Myths about the stock market can conjure up images of ruthless investors in slick suits, taking money from the working class. It's time to abandon those myths -- and the fear they inspire. Here are five common misbeliefs about investing, dispelled.
1. You must have money to make money
If Ronald Read were alive today, he might laugh at the notion that you need money to make money in the stock market.
Read was a gas station attendant and janitor who died in 2014. Given his job history, his income probably topped out at something less than $25,000 a year. (ZipRecruiter pegs the national average salary for a janitor today at about $25,000 annually.)
At the time of his death, Read was worth nearly $8 million. He achieved multimillionaire status by investing in blue chip, dividend-paying stocks for decades. He didn't get rich because he had a seed fund. He got rich because he had patience and discipline.
2. Investing requires expertise
You don't have to be a financial whiz to invest. In truth, you can start investing with three pieces of information. First is the Rule of 110, which tells you how to divvy up your portfolio between stocks and bonds. Subtract your age from 110 and the answer is the percentage of stocks to hold. At age 35, for example, your portfolio would be 75% stocks and 25% bonds.
Second, you can fulfill these stock and bond percentages with ETFs. An S&P 500 index fund can provide your stock exposure, and a Treasury debt fund delivers bond exposure.
Third, fund expense ratios are decision factors. A fund's expenses reduce investment returns. If you are comparing two funds with the same portfolio -- say, two S&P 500 index funds -- the one with the lower expense ratio should deliver higher returns.
That's the condensed know-how you need to build a workable portfolio. You can and should take the initiative to learn more as you go. But you don't have to be an expert on day one.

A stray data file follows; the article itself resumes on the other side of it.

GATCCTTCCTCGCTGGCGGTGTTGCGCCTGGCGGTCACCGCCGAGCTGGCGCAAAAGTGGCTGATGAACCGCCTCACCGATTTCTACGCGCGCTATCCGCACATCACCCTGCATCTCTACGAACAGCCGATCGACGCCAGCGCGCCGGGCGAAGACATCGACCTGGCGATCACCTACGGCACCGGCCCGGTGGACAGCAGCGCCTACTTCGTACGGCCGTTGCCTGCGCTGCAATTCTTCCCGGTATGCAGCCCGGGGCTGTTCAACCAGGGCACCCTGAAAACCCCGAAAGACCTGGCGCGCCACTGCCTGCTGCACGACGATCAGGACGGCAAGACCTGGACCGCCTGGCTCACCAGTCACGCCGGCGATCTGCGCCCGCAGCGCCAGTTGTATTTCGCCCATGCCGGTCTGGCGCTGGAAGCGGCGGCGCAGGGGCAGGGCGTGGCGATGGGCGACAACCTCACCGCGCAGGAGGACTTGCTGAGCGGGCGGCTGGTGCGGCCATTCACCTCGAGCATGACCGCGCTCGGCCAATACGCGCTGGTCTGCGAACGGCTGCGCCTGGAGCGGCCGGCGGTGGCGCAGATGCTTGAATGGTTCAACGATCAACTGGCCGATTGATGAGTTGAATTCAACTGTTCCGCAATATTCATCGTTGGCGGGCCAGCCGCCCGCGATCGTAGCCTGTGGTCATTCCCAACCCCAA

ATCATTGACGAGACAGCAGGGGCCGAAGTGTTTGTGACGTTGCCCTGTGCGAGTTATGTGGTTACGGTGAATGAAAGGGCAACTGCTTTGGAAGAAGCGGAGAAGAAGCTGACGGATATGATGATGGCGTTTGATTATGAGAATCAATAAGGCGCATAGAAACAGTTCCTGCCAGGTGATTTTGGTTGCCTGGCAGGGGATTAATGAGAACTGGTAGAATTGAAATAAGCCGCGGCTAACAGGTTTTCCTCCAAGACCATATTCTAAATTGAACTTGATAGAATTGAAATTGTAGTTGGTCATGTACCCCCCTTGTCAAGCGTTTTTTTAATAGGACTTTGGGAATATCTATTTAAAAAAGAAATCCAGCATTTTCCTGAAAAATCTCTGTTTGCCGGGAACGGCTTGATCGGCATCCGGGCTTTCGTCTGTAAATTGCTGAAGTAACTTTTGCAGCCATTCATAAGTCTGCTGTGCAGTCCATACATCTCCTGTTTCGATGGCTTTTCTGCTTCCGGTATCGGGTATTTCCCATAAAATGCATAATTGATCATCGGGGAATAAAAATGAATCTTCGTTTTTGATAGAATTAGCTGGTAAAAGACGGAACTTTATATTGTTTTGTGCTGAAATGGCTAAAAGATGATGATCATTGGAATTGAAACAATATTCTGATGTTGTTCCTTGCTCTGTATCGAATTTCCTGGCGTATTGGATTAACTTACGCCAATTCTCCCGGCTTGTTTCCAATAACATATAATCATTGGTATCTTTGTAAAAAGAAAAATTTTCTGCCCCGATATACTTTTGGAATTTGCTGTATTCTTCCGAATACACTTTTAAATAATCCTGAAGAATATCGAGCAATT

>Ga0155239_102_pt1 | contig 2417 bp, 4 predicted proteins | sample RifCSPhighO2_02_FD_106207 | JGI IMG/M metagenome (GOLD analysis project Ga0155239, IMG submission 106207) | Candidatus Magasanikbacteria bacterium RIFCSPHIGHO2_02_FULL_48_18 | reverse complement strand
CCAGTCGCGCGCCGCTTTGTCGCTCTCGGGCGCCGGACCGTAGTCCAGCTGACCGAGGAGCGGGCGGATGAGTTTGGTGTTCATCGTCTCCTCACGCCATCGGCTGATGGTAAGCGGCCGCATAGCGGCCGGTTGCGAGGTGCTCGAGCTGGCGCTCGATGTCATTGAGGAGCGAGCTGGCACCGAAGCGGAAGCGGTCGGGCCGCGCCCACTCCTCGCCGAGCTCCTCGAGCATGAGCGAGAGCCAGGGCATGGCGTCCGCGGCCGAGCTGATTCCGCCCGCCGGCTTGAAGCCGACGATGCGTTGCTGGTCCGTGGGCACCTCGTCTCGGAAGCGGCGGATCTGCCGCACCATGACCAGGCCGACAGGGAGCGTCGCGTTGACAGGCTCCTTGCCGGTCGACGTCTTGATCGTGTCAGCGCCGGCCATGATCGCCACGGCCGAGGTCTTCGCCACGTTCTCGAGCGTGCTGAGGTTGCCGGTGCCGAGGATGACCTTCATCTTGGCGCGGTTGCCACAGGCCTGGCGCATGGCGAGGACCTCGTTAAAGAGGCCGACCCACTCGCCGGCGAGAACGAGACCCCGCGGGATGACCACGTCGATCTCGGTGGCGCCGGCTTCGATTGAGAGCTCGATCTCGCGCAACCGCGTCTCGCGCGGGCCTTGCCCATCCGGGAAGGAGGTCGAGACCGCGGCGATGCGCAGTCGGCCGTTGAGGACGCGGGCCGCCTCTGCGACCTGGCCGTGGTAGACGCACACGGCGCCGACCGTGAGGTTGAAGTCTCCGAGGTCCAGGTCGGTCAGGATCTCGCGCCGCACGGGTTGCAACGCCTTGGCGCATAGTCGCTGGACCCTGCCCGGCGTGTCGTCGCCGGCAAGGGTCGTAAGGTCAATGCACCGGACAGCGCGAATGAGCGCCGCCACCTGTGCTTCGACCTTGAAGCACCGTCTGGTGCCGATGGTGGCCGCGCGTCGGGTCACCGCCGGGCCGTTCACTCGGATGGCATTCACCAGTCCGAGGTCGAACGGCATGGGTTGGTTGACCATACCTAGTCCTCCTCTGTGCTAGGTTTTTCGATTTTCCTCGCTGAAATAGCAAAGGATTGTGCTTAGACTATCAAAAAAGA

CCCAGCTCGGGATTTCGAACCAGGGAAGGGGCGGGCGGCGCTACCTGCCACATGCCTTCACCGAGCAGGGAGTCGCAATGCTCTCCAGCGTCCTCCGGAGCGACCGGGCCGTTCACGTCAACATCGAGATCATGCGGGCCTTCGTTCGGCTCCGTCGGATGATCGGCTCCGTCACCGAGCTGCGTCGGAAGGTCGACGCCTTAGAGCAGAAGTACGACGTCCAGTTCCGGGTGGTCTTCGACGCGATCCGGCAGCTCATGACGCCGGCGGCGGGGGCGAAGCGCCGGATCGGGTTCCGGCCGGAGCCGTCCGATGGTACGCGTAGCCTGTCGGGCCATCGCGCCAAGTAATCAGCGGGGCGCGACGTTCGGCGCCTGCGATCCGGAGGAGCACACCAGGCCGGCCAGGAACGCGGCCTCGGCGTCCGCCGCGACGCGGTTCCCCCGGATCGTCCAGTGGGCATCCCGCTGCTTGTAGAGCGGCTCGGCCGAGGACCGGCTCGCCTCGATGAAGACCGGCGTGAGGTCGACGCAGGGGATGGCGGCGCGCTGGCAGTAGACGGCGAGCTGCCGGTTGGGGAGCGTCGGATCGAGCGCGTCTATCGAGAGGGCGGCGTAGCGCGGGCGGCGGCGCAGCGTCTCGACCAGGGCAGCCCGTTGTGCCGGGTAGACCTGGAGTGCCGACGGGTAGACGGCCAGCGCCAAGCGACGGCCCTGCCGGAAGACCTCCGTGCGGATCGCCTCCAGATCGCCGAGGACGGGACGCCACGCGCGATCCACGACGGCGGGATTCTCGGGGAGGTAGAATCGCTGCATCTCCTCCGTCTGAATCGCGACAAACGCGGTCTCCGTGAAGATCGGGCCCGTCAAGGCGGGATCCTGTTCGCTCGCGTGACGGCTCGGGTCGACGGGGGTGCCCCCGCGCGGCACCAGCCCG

3. Investing is too risky
You can lose money in the stock market. You can also wreck your car while driving, break your ankle while walking down stairs, or start a fire while making fried chicken. Still, you drive, attend basement parties, and cook. You can invest, too, with the right precautions.
A broad ETF spreads your risk across many different positions. But you can also take a more targeted approach to insulate yourself from volatility. Choose quality stocks that pay dividends and have a history of resilience in market downturns. Look to utility companies, makers of consumer staples, discount retailers, and healthcare companies. These sectors often show less volatility when times are tough.
You should also plan on holding your stocks (and funds) for many years. The stock market has never lost value in a 20-year timeframe. That doesn't mean it won't happen in the future -- but you can reasonably expect to see less volatility over longer timeframes versus shorter ones.
4. You need to beat the market
Beating the market is overrated. Don't get me wrong -- it's fabulous when it happens. But you don't need to beat the market to make money.
If you start investing early enough, market-level returns of 7% after inflation are enough to make you wealthy. Give yourself 30 or 35 years, for example, and the market can carry you to a million bucks with a monthly investment of $600 to $900.
There's no shame in taking what the market gives you, especially if it makes you a millionaire. If you like the competitive aspect of trying to beat the market, you can dedicate 5% of your portfolio to speculative plays. That way, missteps won't take you out of the game.
5. Cash is safer
Cash is safer than investing in one respect only. It doesn't fluctuate in value the way stocks do. The trade-off is that cash always loses buying power to inflation over time. For that reason, I'd argue that cash isn't truly safer than investing -- but it is complementary.
You need cash for liquidity and stability. And you need stocks to outpace inflation. It's tough to build wealth with one or the other. It takes both.
Your profitable future
You don't need a bunch of money or a degree in finance to succeed in the stock market. You can do it with a simple portfolio, some cash on the side for emergencies, and a long timeline. There will be risk and you will see market volatility. But accepting those outcomes gives you a path to wealth -- and that is a worthy trade-off.